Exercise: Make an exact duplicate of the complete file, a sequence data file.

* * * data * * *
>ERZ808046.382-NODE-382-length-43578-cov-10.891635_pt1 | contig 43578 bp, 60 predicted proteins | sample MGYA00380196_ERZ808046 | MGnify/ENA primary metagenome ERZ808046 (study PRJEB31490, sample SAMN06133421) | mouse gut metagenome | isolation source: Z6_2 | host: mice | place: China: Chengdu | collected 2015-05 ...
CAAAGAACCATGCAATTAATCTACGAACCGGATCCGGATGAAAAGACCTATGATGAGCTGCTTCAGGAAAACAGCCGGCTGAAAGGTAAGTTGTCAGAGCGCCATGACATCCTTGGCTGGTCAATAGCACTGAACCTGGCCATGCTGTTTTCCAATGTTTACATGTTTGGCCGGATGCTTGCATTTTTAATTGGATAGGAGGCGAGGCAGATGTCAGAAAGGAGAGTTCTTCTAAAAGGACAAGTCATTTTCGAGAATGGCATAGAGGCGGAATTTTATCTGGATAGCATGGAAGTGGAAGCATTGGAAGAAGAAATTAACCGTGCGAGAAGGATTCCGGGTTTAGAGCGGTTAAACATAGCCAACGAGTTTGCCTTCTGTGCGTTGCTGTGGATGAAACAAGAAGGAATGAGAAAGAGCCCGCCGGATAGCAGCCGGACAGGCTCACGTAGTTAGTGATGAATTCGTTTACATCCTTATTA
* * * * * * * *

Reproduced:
>ERZ808046.382-NODE-382-length-43578-cov-10.891635_pt1 | contig 43578 bp, 60 predicted proteins | sample MGYA00380196_ERZ808046 | MGnify/ENA primary metagenome ERZ808046 (study PRJEB31490, sample SAMN06133421) | mouse gut metagenome | isolation source: Z6_2 | host: mice | place: China: Chengdu | collected 2015-05 ...
CAAAGAACCATGCAATTAATCTACGAACCGGATCCGGATGAAAAGACCTATGATGAGCTGCTTCAGGAAAACAGCCGGCTGAAAGGTAAGTTGTCAGAGCGCCATGACATCCTTGGCTGGTCAATAGCACTGAACCTGGCCATGCTGTTTTCCAATGTTTACATGTTTGGCCGGATGCTTGCATTTTTAATTGGATAGGAGGCGAGGCAGATGTCAGAAAGGAGAGTTCTTCTAAAAGGACAAGTCATTTTCGAGAATGGCATAGAGGCGGAATTTTATCTGGATAGCATGGAAGTGGAAGCATTGGAAGAAGAAATTAACCGTGCGAGAAGGATTCCGGGTTTAGAGCGGTTAAACATAGCCAACGAGTTTGCCTTCTGTGCGTTGCTGTGGATGAAACAAGAAGGAATGAGAAAGAGCCCGCCGGATAGCAGCCGGACAGGCTCACGTAGTTAGTGATGAATTCGTTTACATCCTTATTA